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Ohio GOP Officials Refuse Democrats’ Plan to Put President Joe Biden on November Ballot

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Ohio officials have rejected the Democratic Party’s plan to put President Joe Biden on the November ballot after the party scheduled its convention after the state election deadline. Secretary of State Frank LaRose warned Ohio Democrats earlier this month that Biden was at risk of not appearing on the November 5 ballot.

State law requires officials to certify ballots 90 days before the election — which will take place on Aug. 7, 2024  — but the president will not be officially inaugurated until the  National Convention of the Democratic Party on August 19.

In a letter to LaRose’s office obtained by  USA TODAY Network’s Ohio bureau, attorney Don McTigue said Democrats will provisionally certify Biden and Vice President Kamala Harris ahead of the July 7 deadline August.

McTigue noted that Biden had secured enough delegates for the Democratic nomination without facing any major challengers in the primary. Biden easily won the Ohio presidential primary with 87% of the vote.

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ALSO READ: Republican Official Warns Biden Could Be Removed From General Election Ballot in Ohio

“If President Biden and Vice President Harris do not appear on the ballot as  Democratic candidates, their supporters in Ohio will be deprived of the opportunity to connect with their preferred candidate,” McTigue wrote.

But Attorney General Dave Yost’s office said the expected approval would have no effect, nor could LaRose unilaterally change the election deadline.

“Instead, the law requires the Democratic Party to certify its presidential and vice presidential nominees no later than August 7, 2024,” Yost attorney Julie M. Pfeiffer told Legal Counsel by LaRose. “There are no alternative procedures permitted.”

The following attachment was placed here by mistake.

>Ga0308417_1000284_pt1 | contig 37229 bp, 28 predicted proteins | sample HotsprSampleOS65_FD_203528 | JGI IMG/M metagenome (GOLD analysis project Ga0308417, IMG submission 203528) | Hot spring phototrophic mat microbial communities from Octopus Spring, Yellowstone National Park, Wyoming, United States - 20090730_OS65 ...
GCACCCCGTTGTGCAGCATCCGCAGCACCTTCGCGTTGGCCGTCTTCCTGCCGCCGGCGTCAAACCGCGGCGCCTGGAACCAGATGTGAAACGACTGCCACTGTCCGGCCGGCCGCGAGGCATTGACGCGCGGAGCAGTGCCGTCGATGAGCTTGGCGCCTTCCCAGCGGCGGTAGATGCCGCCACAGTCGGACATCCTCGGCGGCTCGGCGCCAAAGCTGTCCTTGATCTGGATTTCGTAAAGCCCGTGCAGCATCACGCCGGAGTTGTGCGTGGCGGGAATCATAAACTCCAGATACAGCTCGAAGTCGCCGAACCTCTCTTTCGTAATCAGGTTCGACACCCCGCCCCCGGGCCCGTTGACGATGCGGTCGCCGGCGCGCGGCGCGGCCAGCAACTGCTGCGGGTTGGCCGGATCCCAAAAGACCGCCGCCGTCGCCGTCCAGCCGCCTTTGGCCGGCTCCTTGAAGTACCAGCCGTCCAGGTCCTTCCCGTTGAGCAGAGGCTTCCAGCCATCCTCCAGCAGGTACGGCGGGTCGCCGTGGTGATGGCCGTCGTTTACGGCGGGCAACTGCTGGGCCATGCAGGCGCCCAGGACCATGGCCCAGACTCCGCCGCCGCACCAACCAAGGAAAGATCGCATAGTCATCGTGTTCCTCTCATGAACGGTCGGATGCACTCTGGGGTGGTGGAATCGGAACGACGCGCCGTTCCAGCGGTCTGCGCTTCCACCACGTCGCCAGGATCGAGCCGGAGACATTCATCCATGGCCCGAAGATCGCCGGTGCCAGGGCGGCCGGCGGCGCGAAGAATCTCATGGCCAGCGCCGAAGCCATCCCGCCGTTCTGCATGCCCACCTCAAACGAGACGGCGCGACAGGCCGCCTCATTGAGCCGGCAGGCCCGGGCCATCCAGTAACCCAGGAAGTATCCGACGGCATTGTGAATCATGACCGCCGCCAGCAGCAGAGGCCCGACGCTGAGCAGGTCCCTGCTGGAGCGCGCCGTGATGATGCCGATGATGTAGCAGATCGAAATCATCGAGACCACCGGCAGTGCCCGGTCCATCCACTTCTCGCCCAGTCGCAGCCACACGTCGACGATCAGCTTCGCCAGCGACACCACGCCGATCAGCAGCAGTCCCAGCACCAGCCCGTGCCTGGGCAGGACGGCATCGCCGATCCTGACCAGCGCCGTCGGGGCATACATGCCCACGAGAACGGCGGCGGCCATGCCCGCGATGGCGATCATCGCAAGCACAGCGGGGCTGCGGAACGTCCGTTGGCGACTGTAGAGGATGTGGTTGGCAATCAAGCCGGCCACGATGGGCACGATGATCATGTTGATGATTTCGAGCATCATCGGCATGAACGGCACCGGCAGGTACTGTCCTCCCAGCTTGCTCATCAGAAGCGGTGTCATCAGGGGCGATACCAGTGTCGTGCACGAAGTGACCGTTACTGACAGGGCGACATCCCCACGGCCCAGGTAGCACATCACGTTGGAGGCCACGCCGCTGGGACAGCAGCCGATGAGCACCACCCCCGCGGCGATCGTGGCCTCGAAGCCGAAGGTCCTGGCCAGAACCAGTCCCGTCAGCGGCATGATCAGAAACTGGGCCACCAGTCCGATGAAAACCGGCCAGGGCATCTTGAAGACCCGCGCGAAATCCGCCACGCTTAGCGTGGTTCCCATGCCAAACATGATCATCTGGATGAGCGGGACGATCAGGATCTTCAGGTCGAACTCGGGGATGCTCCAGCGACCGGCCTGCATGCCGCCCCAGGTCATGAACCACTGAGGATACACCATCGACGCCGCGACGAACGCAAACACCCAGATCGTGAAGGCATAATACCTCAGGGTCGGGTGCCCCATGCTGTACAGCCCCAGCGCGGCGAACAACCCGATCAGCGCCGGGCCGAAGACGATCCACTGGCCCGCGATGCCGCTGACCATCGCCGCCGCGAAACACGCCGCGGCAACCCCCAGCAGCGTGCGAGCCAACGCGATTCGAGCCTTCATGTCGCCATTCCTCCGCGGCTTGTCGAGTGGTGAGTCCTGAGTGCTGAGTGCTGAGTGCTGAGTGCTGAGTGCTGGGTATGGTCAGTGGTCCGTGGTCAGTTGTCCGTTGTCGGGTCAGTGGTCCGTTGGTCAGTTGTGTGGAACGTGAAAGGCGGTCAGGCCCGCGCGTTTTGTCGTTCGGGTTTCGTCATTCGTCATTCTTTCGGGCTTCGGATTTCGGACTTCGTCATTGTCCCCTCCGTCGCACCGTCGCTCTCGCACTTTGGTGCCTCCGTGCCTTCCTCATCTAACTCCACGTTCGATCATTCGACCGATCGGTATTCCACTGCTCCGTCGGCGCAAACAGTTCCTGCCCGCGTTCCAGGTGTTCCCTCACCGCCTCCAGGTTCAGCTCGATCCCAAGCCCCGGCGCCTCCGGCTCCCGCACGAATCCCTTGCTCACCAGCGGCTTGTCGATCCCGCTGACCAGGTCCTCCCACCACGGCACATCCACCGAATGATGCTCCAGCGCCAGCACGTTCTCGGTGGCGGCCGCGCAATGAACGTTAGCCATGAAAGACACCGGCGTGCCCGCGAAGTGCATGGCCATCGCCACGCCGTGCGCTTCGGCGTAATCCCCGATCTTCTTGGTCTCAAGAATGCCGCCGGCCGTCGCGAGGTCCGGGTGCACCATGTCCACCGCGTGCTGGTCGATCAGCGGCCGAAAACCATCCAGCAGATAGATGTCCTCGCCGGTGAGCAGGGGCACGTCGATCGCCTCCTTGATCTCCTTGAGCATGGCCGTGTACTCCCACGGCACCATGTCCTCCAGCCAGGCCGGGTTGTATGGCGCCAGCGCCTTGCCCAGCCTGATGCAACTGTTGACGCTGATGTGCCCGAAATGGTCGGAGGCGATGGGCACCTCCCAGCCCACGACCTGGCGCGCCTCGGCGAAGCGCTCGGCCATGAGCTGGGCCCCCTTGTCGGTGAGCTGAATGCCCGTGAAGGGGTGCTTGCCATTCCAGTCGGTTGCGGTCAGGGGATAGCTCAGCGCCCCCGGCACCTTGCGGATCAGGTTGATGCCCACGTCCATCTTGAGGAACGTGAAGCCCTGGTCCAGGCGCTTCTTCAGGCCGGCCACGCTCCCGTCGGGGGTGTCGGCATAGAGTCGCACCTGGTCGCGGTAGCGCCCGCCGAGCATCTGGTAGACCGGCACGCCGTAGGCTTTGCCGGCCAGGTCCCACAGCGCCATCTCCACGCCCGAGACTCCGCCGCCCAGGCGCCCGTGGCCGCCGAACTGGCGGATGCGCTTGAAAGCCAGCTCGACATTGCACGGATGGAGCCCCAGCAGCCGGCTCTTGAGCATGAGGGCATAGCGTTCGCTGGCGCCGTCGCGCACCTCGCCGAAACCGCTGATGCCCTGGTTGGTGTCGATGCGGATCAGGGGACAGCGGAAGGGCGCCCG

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Pfeiffer’s letter appears to leave Democrats with two options: adjourn the Legislature or sue. Lawmakers could pass a 90-day waiver before May 9, as they did in 2020 when both parties scheduled their conventions too late.

But the chances of that happening are slim: top Democrats say they are delaying the Biden campaign and the Democratic National Committee, and Republican leaders are unlikely to help.

“I think it’s a Democratic problem,” Senate President Matt Huffman, R-Lima, told reporters last week. “There needs to be a Democratic solution. That’s not being offered to me.” Ohio is not the only state that sets an election deadline before the convention.

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ALSO READ: Supreme Court Expresses Skepticism About Colorado Disqualifying Trump from Its Ballot

Alabama and Washington are on board, although Washington’s Secretary of State — a Democrat — will accept temporary certification, The Seattle Times reported.

Oklahoma, Illinois, Washington, and Montana did the same with both parties in 2020. McTigue and a Biden campaign spokesman declined to answer questions about potential next steps.

“Joe Biden will be on the ballot in all 50 states,” a Biden campaign official said. “State officials have the option of issuing temporary certification of ballot access before the conclusion of the presidential nominating convention.”

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